Kannada proverbs

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Proverbs used by speakers of the Kannada language, one of the classical languages of India.


  • One who has control over his pants, hand and mouth has nothing to worry about.
    • Meaning: 'Control over sexual conduct, behaviour and speech is necessary if we wish to lead a happy and content life.'
    • Source: Sawhney, Clifford (2003). Book of Common and Uncommon Proverbs. Pustak Mahal. p. 78. 

A Handbook of Kannada Proverbs, with English Equivalents (1912)[edit]

A Handbook of Kannada Proverbs, with English Equivalents (1912) by Ub Narasinga Rao
  • A colt you may break but an old horse you never can.
    • p. 3
  • 'Tis in vain to kick after you have once put on fetters.
    • p. 3
  • Great braggers little doers.
    • p. 5
  • He that knows least commonly presumes most.
    • p. 5
  • No pride like that of an enriched beggar.
    • p. 5
  • Good deeds remain, all things else perish.
    • p. 5
  • Be slow to promise and quick to perform.
    • p. 6
  • They talk like angels but live like men.
    • p. 6; variant translation: Many talk like philosophers and live like fools.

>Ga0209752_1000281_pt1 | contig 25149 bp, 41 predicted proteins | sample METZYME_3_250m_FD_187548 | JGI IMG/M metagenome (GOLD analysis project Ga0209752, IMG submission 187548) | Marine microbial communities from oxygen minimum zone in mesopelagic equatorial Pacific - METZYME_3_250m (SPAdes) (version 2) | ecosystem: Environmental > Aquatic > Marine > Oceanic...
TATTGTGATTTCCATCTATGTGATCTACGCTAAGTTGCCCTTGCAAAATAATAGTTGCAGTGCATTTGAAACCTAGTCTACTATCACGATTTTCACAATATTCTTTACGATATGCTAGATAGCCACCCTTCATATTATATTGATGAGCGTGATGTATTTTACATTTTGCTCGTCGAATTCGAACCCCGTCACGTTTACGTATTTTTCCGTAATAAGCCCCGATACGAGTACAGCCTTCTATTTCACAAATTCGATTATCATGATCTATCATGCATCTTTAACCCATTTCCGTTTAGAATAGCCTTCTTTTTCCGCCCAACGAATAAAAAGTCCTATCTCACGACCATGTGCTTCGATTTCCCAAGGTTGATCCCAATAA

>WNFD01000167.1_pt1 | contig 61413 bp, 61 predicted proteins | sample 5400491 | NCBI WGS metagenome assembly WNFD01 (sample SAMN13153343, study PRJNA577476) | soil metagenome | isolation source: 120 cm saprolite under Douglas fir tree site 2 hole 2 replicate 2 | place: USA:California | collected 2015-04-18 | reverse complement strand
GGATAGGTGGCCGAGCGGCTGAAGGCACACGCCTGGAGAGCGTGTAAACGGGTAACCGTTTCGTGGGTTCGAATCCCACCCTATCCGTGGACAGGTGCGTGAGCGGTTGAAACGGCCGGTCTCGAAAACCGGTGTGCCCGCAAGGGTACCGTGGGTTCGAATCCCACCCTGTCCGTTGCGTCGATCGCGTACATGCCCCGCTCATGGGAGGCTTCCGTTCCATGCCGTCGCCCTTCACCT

• If wishes were horses beggars would ride.
    • p. 6
  • No one knows the weight of anothes burden.
    • p. 7
  • Vows made in storms are forgotten in calms.
    • p. 7
  • Do all you can and leave the rest to providence.
    • p. 7
  • A truth teller finds the doors closed against him.
    • p. 8
  • A fox should not be of the jury at a goose's trial.
    • p. 9
  • Burn not your house to fright away the mice.
    • p. 9
  • Misfortunes come by forties.
    • p. 12
  • Death meets us everywhere.
    • p. 13
  • As a man lives so shall he die.
    As a tree falls so shall it lie.‎
    • p. 50

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